Of the twenty amino acids in the mammalian body, only serine and aspartate occur in D-configuration as well as L-configuration in significant amount. D-serine is selectively concentrated in the brain, localized to protoplasmic astrocytes that ensheath synapses and distributed similarly to N-methyl-D-aspartate (NMDA) subtype of glutamate receptors. D-serine has been found to function as an endogenous ligand for the 'glycine' site of the NMDA receptor. Evidences for this include the greater potency of D-serine to activate this site than glycine, and D-amino acid oxidase, which degrades D- serine as well as other neutral D-amino acids, markedly attenuates NMDA neurotransmission. D-serine is also formed by serine racemase, a recently cloned enzyme that converts L-serine to D-serine. Thus, in many ways D-serine fulfills criteria for defining its functionality as a neurotransmitter and challenges the dogma relating to neurotransmission, for it is the 'unnatural' isomeric form of an amino acid derived from glia rather than neurons.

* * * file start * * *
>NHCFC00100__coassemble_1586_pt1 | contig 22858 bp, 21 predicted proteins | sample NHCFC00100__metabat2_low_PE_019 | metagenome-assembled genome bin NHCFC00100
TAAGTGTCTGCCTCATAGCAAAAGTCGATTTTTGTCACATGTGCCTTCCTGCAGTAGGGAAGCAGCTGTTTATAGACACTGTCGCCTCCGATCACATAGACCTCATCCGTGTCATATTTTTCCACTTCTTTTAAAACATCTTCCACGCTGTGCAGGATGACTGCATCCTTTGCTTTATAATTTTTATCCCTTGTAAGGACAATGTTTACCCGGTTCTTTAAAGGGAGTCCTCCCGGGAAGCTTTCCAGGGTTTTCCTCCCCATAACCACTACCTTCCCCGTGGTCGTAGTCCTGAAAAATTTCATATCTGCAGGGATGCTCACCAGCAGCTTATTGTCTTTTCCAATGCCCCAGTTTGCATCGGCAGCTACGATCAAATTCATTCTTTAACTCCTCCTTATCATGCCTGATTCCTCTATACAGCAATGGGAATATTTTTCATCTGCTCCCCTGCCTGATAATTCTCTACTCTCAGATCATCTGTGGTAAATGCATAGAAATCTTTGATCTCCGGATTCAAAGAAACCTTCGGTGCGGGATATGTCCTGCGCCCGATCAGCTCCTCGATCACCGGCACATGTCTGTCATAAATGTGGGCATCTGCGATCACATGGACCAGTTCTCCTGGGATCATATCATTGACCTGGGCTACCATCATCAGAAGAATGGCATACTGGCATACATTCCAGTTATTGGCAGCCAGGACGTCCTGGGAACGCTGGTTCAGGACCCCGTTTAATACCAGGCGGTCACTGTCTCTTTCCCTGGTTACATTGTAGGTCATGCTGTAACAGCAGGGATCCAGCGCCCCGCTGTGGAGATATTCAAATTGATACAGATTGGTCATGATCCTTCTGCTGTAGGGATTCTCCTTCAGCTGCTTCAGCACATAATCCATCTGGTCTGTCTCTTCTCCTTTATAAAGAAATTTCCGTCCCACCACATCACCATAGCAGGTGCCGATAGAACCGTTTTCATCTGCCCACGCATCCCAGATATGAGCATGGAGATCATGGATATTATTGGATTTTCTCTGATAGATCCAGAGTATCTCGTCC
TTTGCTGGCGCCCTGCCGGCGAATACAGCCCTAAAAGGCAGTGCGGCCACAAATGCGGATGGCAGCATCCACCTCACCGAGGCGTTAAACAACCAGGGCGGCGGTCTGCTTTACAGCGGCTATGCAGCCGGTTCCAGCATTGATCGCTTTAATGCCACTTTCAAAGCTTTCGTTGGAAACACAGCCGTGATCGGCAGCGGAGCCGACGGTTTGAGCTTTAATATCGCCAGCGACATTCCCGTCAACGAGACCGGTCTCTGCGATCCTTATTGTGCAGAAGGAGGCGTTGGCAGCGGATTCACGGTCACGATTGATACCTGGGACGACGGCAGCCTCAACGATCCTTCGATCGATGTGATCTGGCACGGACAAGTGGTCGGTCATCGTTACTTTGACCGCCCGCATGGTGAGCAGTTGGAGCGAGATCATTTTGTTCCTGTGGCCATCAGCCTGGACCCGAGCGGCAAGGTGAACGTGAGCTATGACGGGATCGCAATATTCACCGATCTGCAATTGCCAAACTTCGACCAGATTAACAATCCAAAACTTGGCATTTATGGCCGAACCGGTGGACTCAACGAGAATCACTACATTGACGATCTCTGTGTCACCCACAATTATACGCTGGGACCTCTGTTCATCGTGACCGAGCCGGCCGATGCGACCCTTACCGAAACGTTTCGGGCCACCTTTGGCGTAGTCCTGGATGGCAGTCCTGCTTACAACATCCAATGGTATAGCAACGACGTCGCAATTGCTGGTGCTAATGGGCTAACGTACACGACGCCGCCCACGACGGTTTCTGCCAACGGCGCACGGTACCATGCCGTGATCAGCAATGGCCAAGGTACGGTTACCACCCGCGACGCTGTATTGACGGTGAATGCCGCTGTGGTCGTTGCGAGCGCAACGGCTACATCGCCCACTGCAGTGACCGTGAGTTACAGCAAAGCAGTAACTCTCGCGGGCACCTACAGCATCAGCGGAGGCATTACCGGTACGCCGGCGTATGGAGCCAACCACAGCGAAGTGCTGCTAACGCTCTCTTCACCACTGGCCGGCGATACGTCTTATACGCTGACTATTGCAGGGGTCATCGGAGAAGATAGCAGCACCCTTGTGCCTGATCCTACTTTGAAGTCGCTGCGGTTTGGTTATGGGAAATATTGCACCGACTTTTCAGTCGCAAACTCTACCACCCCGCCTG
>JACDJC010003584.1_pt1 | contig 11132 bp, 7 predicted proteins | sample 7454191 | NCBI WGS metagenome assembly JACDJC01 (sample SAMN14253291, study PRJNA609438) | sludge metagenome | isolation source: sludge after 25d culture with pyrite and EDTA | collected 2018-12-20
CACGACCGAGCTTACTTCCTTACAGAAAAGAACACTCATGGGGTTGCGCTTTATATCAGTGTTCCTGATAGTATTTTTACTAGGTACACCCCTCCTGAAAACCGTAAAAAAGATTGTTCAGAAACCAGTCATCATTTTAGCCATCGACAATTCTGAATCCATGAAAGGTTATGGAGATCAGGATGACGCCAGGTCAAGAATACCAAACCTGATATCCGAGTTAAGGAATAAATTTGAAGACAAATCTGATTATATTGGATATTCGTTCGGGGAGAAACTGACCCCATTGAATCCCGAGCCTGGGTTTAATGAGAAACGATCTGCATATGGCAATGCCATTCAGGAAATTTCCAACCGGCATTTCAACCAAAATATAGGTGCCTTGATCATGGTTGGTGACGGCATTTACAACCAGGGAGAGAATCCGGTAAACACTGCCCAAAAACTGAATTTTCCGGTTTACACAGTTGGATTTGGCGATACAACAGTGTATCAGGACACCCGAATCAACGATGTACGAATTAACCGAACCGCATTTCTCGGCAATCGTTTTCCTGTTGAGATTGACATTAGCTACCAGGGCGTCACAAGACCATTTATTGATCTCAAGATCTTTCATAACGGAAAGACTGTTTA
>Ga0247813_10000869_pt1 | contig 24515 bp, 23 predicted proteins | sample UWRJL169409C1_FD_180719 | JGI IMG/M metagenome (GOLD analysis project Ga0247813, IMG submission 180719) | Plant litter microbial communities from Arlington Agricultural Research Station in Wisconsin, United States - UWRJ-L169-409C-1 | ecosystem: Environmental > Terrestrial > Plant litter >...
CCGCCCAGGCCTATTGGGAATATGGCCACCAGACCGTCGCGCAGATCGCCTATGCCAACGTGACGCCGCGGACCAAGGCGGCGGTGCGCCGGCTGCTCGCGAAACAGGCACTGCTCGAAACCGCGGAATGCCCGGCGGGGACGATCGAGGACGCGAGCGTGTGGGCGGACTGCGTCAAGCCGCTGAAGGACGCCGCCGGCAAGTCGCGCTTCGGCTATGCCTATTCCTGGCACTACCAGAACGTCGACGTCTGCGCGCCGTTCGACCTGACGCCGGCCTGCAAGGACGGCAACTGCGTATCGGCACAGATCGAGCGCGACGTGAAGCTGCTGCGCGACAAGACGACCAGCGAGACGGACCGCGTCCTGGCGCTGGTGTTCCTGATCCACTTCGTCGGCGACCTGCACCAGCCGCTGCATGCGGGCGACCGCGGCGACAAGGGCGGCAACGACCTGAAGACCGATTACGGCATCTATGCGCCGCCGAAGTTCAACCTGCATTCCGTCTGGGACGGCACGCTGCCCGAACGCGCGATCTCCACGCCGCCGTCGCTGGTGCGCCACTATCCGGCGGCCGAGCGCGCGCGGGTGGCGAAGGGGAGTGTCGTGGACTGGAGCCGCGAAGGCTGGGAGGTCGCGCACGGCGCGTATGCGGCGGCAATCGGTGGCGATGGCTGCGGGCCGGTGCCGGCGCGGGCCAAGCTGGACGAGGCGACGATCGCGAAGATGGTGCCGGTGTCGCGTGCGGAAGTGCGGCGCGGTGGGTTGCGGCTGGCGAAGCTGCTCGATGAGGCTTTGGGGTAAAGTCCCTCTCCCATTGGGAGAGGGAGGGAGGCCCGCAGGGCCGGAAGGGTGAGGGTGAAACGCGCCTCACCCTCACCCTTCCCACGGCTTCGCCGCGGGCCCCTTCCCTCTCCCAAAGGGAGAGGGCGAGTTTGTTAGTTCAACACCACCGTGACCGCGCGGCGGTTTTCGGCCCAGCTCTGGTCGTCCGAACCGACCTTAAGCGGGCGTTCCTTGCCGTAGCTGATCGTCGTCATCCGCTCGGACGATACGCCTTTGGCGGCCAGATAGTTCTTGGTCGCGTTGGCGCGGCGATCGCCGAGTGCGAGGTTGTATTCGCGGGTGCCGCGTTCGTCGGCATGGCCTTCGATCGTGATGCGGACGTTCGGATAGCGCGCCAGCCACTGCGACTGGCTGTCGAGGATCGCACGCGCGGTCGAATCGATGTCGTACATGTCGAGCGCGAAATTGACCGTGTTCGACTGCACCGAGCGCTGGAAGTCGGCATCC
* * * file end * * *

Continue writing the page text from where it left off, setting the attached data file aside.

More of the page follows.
- Bergmann glia
- N-methyl-D-aspartate (NMDA) receptor
ASJC Scopus subject areas
- Cellular and Molecular Neuroscience